Most coaches at the beginning stages of their coaching careers go through a
transitional period from playing and being “the guy” to starting over and having to work
back up again. This can be a tough transition for some and others fully embrace the
change from playing to coaching. Many coaches would argue that they learned more
their first year coaching than any other year. Young and/or beginner coaches will go
through changes and learning experiences that are generally beneficial and ultimately
help to mold them into the coaches they will eventually become. Coaching is always
changing but there are some principles in place that remain constant across all sports
and all levels. These are the three lessons that every young coach tends to learn rather
quickly as they venture into their new career.
Lesson #1: You Really Don’t Know It All
Whether you just finished playing or maybe never even played the sport you are
about to coach, you probably think you have a good understanding of the basic rules,
fundamentals, skills, etc… needed to coach your respective sport. While this is probably
true, there will be many things that you learn as a coach from other coaches that you
literally had no idea about. There will be topics of conversation that come up and you
may have no idea what the heck is being discussed, and that’s okay! Almost all
experienced coaches know that their younger coaches on staff do not know everything
and won’t know everything right away. Everybody had to start somewhere and even the
best coaches in the world had to start from scratch just like you. One of the biggest
piece of advice that a young coach can learn is this; it is perfectly okay to ask questions.
In fact, it is usually encouraged! Coaches want their staff members to be confident
about whatever it is they are teaching their players and because of this, questions are
absolutely essential for young coaches to feel comfortable coaching players directly.
One of the biggest pet peeves most coaches have about some of their young
coaches on staff is that they think they know everything when they walk in day one.
Know your role early on and ease into the staff as seamlessly as you can. Ask
questions, be open about what you know and what you don’t, and ultimately learn to be
a great listener because this will translate into making you a great teacher and coach!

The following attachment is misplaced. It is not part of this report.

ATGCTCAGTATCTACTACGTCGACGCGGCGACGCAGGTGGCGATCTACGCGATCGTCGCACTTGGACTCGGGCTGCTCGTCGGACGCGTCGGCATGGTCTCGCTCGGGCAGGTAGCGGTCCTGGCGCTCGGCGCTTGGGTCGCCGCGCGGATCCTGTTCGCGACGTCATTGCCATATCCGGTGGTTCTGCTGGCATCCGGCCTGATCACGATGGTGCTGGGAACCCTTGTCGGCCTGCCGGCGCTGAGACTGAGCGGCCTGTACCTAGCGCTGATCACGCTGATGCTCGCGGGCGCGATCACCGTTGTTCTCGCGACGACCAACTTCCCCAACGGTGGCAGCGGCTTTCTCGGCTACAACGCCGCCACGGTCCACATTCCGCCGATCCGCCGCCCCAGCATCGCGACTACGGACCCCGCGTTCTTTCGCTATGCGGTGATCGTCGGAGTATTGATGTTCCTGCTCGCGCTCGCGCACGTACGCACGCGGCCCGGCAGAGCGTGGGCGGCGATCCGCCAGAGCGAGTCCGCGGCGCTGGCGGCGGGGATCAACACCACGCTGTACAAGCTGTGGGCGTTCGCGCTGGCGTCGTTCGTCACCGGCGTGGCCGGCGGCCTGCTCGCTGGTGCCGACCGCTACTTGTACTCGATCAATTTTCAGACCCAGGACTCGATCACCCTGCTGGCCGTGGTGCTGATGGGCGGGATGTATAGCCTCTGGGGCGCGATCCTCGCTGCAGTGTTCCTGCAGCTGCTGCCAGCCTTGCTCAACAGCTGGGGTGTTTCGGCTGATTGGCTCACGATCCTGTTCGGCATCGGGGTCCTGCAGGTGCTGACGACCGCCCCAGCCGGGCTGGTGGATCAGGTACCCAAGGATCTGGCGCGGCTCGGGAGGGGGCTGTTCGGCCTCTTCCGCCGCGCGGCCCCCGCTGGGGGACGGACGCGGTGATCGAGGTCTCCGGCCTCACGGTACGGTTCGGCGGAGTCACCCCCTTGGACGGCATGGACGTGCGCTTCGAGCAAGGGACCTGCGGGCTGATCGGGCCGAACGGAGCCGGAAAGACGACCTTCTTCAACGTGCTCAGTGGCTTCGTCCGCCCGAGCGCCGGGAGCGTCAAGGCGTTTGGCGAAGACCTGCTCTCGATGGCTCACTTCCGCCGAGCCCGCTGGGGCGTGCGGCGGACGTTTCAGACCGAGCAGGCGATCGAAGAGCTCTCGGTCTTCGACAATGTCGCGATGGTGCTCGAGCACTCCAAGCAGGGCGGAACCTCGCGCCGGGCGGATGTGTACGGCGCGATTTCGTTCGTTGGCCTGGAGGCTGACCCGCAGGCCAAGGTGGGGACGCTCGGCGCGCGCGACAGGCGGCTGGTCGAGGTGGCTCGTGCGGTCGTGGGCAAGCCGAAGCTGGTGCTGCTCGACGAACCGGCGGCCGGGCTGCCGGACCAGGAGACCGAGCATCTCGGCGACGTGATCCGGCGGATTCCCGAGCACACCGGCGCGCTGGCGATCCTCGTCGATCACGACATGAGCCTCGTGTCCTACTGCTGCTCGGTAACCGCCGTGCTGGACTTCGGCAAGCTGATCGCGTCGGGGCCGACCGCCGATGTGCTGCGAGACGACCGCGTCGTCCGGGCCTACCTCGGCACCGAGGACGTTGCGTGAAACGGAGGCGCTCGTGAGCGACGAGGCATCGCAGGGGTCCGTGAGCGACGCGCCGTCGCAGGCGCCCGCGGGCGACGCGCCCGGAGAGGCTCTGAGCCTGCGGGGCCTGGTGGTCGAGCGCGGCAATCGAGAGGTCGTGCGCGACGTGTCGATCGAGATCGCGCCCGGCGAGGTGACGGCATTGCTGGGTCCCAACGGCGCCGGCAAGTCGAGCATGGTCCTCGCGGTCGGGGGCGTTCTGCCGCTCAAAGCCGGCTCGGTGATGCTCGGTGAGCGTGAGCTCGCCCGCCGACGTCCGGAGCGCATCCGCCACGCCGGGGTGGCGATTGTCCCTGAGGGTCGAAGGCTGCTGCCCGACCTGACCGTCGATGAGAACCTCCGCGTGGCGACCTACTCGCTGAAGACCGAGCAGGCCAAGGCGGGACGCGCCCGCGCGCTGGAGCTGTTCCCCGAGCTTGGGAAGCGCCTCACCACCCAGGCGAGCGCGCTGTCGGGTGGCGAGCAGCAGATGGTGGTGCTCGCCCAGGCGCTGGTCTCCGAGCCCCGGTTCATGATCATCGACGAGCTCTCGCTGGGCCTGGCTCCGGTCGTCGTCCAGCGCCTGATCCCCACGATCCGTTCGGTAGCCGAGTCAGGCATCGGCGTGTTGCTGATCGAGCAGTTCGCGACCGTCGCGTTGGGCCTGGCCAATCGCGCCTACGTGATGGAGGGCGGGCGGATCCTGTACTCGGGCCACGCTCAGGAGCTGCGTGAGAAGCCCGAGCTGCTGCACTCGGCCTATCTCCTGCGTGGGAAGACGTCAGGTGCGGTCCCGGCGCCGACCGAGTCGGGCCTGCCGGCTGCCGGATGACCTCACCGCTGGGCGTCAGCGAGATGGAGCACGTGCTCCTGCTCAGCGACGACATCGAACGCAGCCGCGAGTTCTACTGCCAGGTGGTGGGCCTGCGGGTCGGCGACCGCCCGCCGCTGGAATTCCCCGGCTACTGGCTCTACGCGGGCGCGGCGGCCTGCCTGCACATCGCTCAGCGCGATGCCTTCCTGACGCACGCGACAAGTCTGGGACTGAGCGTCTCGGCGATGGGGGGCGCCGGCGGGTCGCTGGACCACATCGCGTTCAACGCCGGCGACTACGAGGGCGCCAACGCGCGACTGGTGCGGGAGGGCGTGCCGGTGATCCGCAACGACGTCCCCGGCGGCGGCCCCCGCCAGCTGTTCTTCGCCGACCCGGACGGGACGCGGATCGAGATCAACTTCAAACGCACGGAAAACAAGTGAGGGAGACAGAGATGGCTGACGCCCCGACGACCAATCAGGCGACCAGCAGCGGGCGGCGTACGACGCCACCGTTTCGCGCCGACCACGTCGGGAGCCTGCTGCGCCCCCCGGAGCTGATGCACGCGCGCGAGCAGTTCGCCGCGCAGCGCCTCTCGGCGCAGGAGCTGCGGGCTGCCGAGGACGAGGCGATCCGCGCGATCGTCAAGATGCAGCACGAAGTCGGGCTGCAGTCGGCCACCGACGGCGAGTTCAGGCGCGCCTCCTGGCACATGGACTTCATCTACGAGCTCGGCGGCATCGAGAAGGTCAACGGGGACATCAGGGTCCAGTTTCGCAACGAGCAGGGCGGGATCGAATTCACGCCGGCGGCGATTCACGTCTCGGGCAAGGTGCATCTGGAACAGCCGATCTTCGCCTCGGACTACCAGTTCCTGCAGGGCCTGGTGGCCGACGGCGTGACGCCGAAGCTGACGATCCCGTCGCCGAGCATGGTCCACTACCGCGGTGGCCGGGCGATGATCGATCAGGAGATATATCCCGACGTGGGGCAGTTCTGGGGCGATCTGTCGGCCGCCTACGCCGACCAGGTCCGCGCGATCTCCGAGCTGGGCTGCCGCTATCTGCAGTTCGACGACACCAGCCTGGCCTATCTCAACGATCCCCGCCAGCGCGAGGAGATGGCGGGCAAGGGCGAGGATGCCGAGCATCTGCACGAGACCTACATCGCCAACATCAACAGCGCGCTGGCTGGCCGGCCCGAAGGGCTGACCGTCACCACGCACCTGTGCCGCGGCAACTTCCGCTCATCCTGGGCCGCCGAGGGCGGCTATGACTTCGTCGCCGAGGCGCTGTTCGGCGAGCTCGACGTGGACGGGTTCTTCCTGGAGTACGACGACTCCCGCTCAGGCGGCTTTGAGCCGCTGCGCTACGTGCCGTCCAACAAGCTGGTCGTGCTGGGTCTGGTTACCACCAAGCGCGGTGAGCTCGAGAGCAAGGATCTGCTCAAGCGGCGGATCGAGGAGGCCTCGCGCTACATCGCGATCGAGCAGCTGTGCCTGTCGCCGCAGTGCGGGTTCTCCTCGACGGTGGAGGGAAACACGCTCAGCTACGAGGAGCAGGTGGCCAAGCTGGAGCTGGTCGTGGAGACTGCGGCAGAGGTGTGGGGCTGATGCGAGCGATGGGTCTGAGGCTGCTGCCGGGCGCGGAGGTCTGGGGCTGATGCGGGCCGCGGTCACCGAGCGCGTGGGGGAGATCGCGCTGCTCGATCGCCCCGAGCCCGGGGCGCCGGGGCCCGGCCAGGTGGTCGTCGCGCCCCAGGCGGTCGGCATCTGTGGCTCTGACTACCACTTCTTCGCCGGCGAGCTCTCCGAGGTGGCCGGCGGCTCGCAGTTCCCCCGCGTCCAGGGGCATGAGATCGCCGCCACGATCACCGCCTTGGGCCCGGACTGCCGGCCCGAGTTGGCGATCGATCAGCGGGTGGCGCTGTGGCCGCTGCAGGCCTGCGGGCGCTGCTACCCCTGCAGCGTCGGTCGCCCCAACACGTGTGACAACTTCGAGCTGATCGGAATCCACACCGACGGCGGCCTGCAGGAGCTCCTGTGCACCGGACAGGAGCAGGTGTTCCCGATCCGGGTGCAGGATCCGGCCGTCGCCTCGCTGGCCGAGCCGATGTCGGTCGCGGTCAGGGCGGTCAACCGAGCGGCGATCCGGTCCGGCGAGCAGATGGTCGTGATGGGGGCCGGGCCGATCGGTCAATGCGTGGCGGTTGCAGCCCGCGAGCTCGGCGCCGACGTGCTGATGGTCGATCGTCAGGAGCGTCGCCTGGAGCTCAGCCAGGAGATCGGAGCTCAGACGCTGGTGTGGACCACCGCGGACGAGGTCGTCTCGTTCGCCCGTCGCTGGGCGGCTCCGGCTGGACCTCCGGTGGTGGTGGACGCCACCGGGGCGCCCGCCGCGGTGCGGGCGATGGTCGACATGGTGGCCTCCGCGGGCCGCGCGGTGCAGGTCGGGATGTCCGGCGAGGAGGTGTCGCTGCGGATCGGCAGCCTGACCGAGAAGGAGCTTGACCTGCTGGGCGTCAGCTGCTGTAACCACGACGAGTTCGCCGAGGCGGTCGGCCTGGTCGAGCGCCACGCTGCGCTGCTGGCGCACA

Lesson #2: Different Players Learn in Different Ways
Young coaches will learn early on that all players learn better in certain
environments and certain circumstances. It is the old “carrot vs the stick” analogy.
Young coaches need to learn early on what motivates the players that they coach. Not
all players will respond or learn in the same way. Coaches have to be able to adapt to
different players and different personalities. There are always going to be “tougher”
players to gain respect from but if you learn what gets to them and what truly motivates
and moves them then you will find success in helping them reach their full potential.
A great tactic for young coaches to speed up this process is to have individual
meetings with all of the players that you will be in direct contact with throughout the
season. Set up these meetings and truly get to know your players on a personal basis.
This will allow you to create a solid base for the relationships you are about to build with
your players and it will also allow you to ask questions that will help you better
understand what kind of personalities you are about to encounter and also allow them to
ask you questions so that a trust is formed between you. Be honest with them when
answering questions and they will respect you to an even greater degree.
Lesson #3: Suck It Up: Stay the Course
The last lesson that all young coaches learn very quickly and early on in the
process is that some days you just have to suck it up. There will be days that challenge
you and truly will reveal your character. There are hard decisions that have to be made
as coaches and young coaches will continue to get better at making decisions quickly
and efficiently. There will be issues which will be time sensitive and will not allow you to
fully evaluate or research a perfect answer. Coaches learn to stay the course and just
trust their instincts. Coaches that are selfless and willing to do some of the dirty work
early on will reap the benefits of their sacrifices later on in their coaching careers. When
young coaches are asked to do tasks that they are uncomfortable with or unsure how to
do it, ask for help. Any and every new experience that is presented to you, you should
take advantage of. Coaches that can build a resume of varying experiences and skills
will succeed much greater than those who rely on a limited repertoire. On the days that
are tough, confide in your mentors and former coaches. Most of them have probably
been through a similar situation and will be able to help you through it. So just
remember, suck it up and stay the course!
Whether you are a young coach, an older coach starting a new gig, or someone who is
just thinking of becoming a coach, remember these three lessons and learn them as
quickly as you can to ensure that your career is started with your feet on the ground
running! Don’t be afraid to ask questions, get to know your players on a personal level,
and stay the course when things get tough!